I’m teaching a musical theatre workshop this week and we are exploring songs from shows that are currently running on Broadway. From the classic, legit musical theatre in the revival of She Loves Me to the pop stylings of Sara Bareilles in Waitress to rap in Hamilton, there are a wide range of vocal styles and abilities featured on Broadway right now.
We focused on three categories of Broadway musicals: new (in the last five seasons), revivals, and long-running hits. New musicals could be completely original works like Hamilton (the 2016 Best Musical Tony Award winner) and Something Rotten!, but could also include shows based on movies (School of Rock), books (Tuck Everlasting), or featuring music by a particular songwriter (On Your Feet). Even shows that flopped this season have fantastic songs so I think it’s always worth a listen to the cast recording.
Musical theatre singers are true vocal athletes that must have versatility, musicality, and strong acting chops. It is important to develop healthy vocal technique while strengthening your voice and building your endurance. Working on dynamics, range, musical style, acting the song, and challenging yourself as a performer through both repertoire and vocalises are all essential ingredients to getting yourself Broadway ready.
Here is a video that highlights two of the songs we’ve been working on this week:
Julie at my annual recital
Kendall at my annual recital
When you’re studying voice, it is important to seek out performance opportunities. This could be singing in a community or school choir, performing at your studio’s annual recital, or auditioning at a professional level. I have so many talented students that get extremely nervous when performing and I want to offer solutions for these singers that will help them to find enjoyment when singing in public, especially when they are soloists.
Preparation is key! My first piece of advice is to make sure that you are completely prepared for the performance. You should have your music memorized (go over those lyrics daily!), be entirely comfortable with the musicality of the piece from notes and rhythms to dynamics and phrasing, and fully understand the lyrics/story so that you can easily incorporate facial expression and vocal inflection. The day of the performance is not the time to be going over those lyrics in your head, scared that you will not remember what comes next. At this point, you should be focusing on storytelling through your song.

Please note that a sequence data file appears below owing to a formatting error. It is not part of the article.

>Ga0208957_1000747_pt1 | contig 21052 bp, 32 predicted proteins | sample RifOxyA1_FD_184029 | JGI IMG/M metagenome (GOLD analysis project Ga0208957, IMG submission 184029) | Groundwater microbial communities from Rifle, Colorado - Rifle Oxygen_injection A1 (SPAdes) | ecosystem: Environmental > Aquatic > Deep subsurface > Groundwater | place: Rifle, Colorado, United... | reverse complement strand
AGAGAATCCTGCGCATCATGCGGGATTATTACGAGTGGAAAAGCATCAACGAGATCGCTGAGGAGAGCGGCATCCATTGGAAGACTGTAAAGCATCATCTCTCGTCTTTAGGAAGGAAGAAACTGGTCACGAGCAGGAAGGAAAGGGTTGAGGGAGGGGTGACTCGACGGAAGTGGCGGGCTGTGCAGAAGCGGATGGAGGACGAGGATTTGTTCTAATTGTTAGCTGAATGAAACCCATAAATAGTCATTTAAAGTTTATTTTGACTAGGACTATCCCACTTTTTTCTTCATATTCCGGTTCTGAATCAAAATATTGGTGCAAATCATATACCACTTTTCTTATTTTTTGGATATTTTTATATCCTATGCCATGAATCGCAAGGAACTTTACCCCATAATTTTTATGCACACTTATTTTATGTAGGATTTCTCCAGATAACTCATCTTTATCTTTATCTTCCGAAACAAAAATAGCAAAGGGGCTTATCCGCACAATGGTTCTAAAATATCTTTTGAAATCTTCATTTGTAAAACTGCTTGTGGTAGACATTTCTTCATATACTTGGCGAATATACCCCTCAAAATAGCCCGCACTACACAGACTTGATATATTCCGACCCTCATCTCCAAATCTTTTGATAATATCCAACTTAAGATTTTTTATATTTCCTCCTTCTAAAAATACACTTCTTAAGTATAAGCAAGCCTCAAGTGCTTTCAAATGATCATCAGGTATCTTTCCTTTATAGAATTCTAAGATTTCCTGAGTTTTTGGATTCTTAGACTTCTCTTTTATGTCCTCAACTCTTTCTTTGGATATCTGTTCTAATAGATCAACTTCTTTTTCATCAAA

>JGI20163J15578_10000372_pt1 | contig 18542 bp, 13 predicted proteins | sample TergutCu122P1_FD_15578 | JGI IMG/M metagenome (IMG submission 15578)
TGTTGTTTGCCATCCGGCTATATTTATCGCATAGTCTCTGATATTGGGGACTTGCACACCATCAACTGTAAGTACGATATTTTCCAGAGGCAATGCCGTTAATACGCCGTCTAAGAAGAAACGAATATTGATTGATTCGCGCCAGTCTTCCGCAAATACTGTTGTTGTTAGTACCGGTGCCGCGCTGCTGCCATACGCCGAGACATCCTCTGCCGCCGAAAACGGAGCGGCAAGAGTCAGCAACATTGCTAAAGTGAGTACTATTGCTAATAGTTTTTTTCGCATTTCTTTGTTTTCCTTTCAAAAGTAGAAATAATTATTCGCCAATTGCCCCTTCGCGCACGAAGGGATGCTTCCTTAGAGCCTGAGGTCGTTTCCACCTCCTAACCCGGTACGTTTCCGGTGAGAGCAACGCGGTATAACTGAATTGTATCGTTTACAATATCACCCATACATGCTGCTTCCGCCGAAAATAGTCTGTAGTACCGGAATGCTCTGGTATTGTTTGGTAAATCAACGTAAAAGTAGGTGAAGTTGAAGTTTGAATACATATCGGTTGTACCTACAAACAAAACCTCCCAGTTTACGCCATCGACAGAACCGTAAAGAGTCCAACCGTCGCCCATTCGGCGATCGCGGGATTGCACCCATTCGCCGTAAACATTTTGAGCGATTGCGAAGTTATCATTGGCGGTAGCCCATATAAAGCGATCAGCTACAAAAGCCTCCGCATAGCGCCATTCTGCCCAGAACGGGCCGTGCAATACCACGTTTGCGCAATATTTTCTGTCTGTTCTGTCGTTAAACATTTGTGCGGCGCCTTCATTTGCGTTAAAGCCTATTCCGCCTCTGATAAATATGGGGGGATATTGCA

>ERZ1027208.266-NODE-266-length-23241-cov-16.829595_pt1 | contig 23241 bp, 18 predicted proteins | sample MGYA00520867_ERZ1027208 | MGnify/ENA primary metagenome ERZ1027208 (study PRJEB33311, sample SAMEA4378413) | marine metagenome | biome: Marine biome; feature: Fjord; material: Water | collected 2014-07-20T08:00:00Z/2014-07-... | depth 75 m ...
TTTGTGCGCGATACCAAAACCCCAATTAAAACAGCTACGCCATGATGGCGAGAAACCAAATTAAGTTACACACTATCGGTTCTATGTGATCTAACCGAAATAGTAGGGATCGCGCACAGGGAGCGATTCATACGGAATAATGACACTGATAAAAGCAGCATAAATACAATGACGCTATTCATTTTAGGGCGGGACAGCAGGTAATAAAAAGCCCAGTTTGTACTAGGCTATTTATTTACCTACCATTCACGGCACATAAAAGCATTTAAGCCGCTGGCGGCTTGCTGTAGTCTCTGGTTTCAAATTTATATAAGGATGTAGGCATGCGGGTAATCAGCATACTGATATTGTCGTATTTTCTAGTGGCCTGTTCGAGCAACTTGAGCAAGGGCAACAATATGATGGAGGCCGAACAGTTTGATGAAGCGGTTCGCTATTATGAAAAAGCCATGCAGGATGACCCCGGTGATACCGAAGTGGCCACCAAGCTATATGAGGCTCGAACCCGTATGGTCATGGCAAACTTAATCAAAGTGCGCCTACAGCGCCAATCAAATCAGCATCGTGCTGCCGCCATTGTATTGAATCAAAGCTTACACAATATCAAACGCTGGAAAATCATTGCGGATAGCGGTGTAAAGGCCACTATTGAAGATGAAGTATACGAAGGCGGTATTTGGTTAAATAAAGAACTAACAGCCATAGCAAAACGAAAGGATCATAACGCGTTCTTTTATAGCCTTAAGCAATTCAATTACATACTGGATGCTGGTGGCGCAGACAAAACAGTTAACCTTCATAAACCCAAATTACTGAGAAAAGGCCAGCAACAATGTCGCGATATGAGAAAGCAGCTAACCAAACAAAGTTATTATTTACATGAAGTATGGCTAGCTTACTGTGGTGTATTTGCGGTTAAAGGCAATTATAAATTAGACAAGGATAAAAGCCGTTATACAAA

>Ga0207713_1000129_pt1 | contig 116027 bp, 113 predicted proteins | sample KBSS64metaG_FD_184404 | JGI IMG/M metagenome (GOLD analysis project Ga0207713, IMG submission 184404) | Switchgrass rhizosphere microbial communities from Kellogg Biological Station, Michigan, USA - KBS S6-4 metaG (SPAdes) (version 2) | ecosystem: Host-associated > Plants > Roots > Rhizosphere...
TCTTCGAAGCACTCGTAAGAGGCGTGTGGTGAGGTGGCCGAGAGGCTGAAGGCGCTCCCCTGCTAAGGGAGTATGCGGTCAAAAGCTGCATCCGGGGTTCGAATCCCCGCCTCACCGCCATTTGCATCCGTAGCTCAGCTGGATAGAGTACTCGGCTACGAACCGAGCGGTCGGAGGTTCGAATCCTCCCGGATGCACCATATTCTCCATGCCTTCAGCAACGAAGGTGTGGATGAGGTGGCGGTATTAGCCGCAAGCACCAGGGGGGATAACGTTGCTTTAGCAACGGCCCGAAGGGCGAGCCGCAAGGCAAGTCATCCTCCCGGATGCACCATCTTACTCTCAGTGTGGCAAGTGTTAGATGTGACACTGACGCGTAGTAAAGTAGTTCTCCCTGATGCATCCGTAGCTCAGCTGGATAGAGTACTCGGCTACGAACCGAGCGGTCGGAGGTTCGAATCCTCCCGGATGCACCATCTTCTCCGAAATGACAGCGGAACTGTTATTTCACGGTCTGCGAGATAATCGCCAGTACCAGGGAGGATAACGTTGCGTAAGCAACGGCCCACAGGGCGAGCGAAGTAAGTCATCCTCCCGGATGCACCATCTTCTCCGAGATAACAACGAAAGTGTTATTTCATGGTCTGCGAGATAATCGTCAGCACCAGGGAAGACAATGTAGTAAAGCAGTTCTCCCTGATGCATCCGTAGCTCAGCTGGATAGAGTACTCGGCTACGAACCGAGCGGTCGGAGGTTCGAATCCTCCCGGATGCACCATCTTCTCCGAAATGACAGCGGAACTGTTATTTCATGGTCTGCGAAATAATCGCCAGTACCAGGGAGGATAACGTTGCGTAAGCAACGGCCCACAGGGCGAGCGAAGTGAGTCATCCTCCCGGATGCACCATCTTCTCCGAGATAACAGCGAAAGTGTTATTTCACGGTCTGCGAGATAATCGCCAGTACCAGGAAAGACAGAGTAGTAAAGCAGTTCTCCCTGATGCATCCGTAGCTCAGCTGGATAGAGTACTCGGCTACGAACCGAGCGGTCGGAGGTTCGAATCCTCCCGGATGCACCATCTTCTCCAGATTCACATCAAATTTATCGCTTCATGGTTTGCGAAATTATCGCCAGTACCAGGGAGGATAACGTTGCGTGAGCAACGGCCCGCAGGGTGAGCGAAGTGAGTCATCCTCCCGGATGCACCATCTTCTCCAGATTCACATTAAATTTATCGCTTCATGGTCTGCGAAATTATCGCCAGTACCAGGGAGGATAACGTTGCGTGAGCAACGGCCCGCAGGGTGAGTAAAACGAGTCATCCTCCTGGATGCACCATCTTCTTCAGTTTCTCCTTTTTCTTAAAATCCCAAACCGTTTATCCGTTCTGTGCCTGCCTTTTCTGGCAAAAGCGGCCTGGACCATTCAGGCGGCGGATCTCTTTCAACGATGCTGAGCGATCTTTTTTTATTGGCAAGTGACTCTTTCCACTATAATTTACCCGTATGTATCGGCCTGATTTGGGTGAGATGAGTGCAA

Go over those vocal warmups! Every vocalist should spend time warming up their voice whenever they have to sing for a performance or an audition. Some singers need a longer warm-up, while others are able to spend 5 to 10 minutes on vocalises and feel prepared. Use the same warmups that you do in voice lessons. In fact, feel free to record a voice lesson one day so that you have these exercises on your phone or other recording device. Humming, arpeggios, lip trills, and sirens are all helpful in feeling more secure in your voice and thus combatting nervousness. I would also suggest 2 minutes of breathing exercises simply to ground yourself, relax, and get a nice full breath.
Finally, discover the joy of performance and have a little fun! This is so much easier said than done, but singing in public should not be the equivalent of going to the dentist. Students generally choose to take singing lessons and commit to performances because they love to sing (it feels good and it makes them happy even if they’re just singing to the radio). I want my students to be able to share their love of singing with others and the way to do this is to seek out opportunities to perform. The audience is not there to critique your technique or have a watchful eye in case you make a mistake. The audience is there to enjoy the show and applaud wonderful work!
I am starting a monthly series devoted to Broadway Playbills I have collected over the years. Once a month, I will post a photo of a specific Playbill and talk about my experience at the show and memories that come to life just by looking at my Playbill.
I’m starting this series with the most recent Broadway musical that I saw on May 6, 2016: Waitress. This was my first trip back to New York City since having my twins (who are almost 18 months) and it felt good to be back. We checked into our hotel on the UWS later than expected and met up with my friend, voice student, and babysitter for the evening, Annie. We all grabbed dinner at Barley & Grain before tucking my two little boys into bed for the night. Running a little late, we grabbed a cab to midtown around 7:30 and made it the Waitress box office at 7:55 for the 8:00 show. We were lucky to snag the last two orchestra seats for this performance.
For those of you that don’t already know this, the entire theatre smells like apple pie specifically for this show! Featuring music by Sara Bareilles and starring Jessie Mueller, it was a treat to be at the Brooks Atkinson Theatre this Friday night. Waitress was the perfect show to see as a woman, a mother, and a storyteller. I laughed, I cried, I remembered what it felt like the moment I heard my baby cry for the first time and how my life changed in the best possible ways.
After the show, my husband and I walked up to 52nd Street to our favorite little wine and cheese cafe, Casellula, to cap off the evening. Walking the streets of midtown Manhattan that night was a breath of fresh air and reminded me why NYC will always hold a piece of my heart.